Relentless, science-based reporting was just who he was.Johnson earned journalism and biology degrees in 1951 from the University of Wisconsin-Madison, and he continued his work as a freelancer long after “retiring” from the Sentinel. Shortly before his death, he also took time to organize his nature essays from the Sentineland publish them in his 2005 book, “Summer’s Song and Other Essays.”


Johnson’s essays demonstrate his breadth as a writer. As a journalist, he wrote tightly. As an essayist, he wrote tighter yet. Consider these lines from his essay “Summer Song,” which he wrote in July 1968:


“Summer is humming her sleepy tune again. The lazy bumbling of bees in golden sweet clover and purple vetch. The whispering rustle of dragonfly wings. …

“Summer, recall those old tunes for us again. We each have our own lyrics. Just hum to me while I remember mine.”


And, of course, it’s hard to read Johnson’s work without envying his skills. Consider this sample of his October 1963 essay “The Old Shack”:


“Men seldom speak of why they come to places like this. We assure each other that we come to hunt ducks; that we dragged the canoe across beaver dams and fallen trees and slogged through clinging mud just to bag a few birds. But that is only part of it. … A sign I once saw over the door of another cabin in the woods said ‘The Clinic.’ Anyone who has felt the therapy of such a hideaway knows how appropriate that is.”


Unfortunately, all good stories must end and their tellers fall silent. Johnson’s voice grew steadily weaker through his 70s as he battled Parkinson’s disease, and then his doctors found a cancer that defied their help.


Johnson assessed the diagnosis and reported the net meaning to those who asked: “I knew Parkinson’s would get me eventually, but cancer will do it faster,” he said when we last spoke in spring 2005.


Folks like Don Johnson make one grateful for the Wisconsin Conservation Hall of Fame. Without it, we would too easily lose trace of our giants, no matter how unique their current work and presence.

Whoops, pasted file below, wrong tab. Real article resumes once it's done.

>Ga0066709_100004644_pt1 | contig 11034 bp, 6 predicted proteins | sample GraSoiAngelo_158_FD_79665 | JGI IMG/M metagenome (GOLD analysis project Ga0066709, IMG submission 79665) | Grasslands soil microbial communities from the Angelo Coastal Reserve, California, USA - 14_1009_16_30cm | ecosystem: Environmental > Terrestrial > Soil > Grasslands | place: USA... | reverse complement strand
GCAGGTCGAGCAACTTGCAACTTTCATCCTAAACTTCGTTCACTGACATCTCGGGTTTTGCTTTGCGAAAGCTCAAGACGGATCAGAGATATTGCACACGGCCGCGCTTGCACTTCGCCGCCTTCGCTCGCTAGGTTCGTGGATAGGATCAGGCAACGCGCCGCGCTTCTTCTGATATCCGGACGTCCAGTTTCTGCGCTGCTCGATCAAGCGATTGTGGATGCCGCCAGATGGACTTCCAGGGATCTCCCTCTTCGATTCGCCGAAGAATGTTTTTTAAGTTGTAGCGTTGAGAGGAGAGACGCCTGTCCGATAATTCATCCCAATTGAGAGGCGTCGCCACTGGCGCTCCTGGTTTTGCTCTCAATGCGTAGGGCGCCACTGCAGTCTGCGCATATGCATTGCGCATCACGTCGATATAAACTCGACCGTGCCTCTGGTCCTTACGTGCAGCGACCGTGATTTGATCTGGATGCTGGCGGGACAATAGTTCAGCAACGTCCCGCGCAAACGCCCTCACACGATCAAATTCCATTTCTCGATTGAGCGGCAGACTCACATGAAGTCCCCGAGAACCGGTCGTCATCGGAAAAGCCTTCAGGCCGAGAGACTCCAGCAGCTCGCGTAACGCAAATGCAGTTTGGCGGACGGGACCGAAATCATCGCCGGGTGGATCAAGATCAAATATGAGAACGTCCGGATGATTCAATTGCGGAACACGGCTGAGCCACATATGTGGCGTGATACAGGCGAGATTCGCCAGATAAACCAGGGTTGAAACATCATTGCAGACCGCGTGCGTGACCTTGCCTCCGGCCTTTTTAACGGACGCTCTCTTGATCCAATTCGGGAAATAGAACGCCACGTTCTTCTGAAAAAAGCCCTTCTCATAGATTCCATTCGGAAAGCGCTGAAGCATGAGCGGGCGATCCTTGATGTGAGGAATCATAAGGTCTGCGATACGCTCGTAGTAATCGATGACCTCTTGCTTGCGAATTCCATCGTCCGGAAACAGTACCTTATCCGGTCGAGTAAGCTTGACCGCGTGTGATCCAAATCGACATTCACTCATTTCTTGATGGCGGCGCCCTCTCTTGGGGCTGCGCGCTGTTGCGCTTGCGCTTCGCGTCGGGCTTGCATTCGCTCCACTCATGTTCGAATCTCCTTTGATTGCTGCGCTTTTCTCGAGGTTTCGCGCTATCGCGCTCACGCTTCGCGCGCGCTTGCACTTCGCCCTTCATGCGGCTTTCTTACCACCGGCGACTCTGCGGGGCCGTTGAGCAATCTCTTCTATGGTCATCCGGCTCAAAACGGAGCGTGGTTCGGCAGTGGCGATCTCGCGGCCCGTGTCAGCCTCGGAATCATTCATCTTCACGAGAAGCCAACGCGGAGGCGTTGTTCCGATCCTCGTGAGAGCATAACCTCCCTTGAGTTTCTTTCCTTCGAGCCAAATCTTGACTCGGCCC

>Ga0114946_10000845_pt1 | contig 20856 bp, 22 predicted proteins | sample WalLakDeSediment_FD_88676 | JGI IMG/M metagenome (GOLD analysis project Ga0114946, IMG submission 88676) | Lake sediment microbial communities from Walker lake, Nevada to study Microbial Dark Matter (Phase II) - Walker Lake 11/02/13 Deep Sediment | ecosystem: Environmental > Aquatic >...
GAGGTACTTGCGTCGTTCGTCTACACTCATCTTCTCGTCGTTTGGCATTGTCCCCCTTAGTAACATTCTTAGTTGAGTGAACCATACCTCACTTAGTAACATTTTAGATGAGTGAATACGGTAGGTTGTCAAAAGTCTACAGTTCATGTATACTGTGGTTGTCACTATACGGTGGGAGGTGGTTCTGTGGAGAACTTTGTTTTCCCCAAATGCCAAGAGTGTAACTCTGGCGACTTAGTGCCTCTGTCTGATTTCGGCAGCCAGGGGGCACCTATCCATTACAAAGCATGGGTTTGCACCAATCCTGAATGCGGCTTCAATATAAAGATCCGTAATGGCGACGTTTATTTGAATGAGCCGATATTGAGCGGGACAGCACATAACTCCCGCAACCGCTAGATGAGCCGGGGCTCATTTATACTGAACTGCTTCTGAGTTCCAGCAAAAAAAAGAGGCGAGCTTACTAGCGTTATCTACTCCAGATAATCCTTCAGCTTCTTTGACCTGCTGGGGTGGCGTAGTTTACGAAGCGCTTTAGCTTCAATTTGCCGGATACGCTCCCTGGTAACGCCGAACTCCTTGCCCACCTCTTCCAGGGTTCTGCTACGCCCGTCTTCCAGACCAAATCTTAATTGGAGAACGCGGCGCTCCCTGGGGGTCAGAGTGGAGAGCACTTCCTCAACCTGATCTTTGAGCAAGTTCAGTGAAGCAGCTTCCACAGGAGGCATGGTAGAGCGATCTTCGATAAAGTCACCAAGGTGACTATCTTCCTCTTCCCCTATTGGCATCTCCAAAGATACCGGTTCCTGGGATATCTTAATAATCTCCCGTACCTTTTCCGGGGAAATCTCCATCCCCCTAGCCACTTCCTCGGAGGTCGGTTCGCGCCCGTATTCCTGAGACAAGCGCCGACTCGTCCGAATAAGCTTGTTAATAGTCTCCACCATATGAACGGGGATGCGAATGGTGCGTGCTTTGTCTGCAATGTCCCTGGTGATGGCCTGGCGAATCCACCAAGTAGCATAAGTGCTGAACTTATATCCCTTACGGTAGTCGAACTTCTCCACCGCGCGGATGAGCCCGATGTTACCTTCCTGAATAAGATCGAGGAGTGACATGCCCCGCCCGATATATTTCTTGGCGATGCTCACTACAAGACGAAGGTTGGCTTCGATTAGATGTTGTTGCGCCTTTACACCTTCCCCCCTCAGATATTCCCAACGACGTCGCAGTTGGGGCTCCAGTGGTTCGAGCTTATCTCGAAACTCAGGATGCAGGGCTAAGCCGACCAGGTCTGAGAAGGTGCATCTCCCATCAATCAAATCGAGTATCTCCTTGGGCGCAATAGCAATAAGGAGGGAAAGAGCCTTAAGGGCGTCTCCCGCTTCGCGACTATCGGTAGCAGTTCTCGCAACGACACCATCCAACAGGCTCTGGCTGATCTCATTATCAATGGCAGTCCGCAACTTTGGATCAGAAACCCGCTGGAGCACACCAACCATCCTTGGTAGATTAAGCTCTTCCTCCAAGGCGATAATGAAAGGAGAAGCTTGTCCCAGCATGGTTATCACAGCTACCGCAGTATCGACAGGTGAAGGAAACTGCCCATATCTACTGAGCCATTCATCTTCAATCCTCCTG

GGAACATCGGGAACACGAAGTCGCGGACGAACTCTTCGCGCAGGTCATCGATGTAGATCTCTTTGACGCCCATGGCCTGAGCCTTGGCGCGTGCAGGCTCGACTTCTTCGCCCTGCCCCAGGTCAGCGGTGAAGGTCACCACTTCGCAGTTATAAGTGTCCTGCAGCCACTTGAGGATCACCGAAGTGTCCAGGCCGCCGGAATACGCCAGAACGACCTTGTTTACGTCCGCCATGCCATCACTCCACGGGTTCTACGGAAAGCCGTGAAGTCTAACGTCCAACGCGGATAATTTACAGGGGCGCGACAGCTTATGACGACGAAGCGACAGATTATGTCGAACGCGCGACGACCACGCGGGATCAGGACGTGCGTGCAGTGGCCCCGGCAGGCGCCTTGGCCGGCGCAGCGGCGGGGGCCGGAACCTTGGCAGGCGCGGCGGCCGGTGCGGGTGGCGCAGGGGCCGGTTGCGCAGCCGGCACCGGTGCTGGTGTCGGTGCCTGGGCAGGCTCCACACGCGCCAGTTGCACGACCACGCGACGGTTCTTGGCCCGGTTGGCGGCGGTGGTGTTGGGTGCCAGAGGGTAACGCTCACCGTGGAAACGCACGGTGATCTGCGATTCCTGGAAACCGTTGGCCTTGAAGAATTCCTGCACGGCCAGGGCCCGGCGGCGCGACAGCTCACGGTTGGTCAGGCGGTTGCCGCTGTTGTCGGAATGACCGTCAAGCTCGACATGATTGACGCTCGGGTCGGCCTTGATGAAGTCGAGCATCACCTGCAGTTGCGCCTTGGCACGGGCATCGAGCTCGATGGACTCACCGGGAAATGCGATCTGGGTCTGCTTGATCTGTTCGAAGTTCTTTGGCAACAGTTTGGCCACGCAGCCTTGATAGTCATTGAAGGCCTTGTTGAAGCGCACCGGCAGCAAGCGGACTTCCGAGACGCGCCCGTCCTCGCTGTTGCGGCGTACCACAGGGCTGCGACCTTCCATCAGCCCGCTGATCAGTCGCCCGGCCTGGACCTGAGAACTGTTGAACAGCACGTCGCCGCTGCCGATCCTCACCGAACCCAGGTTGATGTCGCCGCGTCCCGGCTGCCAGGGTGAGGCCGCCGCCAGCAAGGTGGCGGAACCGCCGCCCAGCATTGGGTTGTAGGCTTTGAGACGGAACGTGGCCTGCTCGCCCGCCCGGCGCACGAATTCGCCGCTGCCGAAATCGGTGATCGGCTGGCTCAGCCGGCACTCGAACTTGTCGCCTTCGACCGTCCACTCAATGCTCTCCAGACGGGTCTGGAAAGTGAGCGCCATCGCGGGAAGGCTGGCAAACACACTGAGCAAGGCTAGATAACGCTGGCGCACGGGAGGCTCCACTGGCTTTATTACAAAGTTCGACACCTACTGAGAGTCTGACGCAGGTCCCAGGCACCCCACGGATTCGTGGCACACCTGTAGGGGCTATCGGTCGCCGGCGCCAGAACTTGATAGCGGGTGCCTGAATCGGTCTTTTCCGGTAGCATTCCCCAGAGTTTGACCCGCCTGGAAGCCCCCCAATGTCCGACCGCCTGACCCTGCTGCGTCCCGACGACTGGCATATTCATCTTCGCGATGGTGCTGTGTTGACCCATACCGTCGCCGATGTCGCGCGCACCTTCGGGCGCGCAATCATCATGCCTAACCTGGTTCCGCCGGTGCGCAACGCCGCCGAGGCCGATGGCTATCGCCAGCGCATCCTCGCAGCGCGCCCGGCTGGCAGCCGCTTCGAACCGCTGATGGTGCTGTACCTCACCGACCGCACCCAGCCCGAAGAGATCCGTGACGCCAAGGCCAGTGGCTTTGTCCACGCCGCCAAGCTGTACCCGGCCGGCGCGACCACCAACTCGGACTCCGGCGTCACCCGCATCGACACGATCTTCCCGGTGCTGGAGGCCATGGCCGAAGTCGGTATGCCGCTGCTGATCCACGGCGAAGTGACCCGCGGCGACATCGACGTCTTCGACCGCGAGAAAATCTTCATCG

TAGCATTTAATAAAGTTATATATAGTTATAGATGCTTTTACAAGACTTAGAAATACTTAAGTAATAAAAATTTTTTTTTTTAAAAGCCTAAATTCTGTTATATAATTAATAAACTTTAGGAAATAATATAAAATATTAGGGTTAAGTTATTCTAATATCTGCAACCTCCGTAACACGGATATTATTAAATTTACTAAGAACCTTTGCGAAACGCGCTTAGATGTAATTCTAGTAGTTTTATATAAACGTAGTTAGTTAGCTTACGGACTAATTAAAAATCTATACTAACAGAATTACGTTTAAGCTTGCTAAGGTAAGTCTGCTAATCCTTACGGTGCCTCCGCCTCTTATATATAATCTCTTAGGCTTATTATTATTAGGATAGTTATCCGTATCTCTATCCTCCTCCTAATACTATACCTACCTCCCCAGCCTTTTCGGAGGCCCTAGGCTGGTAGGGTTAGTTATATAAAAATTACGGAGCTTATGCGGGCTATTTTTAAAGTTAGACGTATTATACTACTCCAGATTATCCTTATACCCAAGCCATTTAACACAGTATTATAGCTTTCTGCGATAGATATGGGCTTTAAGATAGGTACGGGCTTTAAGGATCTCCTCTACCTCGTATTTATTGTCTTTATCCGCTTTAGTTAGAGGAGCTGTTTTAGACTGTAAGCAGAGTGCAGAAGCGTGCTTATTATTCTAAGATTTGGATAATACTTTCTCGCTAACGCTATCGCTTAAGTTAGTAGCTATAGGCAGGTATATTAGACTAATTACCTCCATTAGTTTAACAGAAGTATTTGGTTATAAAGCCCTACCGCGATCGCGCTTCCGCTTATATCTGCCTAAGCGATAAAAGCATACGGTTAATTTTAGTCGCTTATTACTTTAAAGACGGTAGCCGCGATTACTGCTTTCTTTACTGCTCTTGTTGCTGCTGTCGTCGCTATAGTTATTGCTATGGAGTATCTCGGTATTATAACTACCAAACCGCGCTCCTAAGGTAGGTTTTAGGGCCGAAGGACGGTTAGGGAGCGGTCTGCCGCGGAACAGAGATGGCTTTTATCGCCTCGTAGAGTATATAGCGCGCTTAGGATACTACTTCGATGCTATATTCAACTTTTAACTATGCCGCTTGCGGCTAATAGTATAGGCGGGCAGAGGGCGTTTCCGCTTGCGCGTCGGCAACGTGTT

Wisconsin Conservation Hall of Fame to Induct 3

STEVENS POINT – The Wisconsin Conservation Hall of Fame will expand its membership to 99 by adding three inductees April 13 at the Sentry Theater.


This year’s inductees are …

-- Scott Craven, 71, a well-known UW-Madison wildlife professor who advanced the public’s understanding and appreciation of state wildlife and natural resources through 4-H leadership, the UW-Extension, Wisconsin Public Radio programs, and projects promoting hunter education and land stewardship.


-- Don L. Johnson, 1927-2006, a popular newspaper columnist for the Milwaukee Sentinel who enlightened readers about Wisconsin’s great outdoors for over 40 years. Johnson encouraged readers to get involved in conservation and environmental issues affecting the state’s forests, wildlife, waterways and parklands.


-- Aroline Schmitt, 1904-1995,a pioneering woman and citizen-conservationist who worked in a man’s world from 1930 to the 1960s to advance sustainable forestry and promote fledgling conservation organizations and initiatives across the state and nation.


WCHF president Michael John Jaeger said the inductees reflect Wisconsin’s diverse legacy of conservation. “These additions to the Wisconsin Conservation Hall of Fame recognize 99 men and women who dedicated their lives to advancing Wisconsin’s conservation legacy,” Jaeger said. “Through their personal and professional efforts, dedication and love for nature, they changed the world.”


The induction ceremony begins at 2 p.m., April 13, with a reception preceding at 12:30 p.m. A luncheon follows at 4:30 p.m. at the nearby Atrium. The ceremony and reception are free and open to the public.

Lunch reservations cost $25 per person, and can be made online at http://bit.ly/WCHF2019Registration, or call(715) 346-4992.

Below, from left: Don L. Johnson, 1927-2006; Aroline Schmitt, 1904-1995; Scott Craven, 71.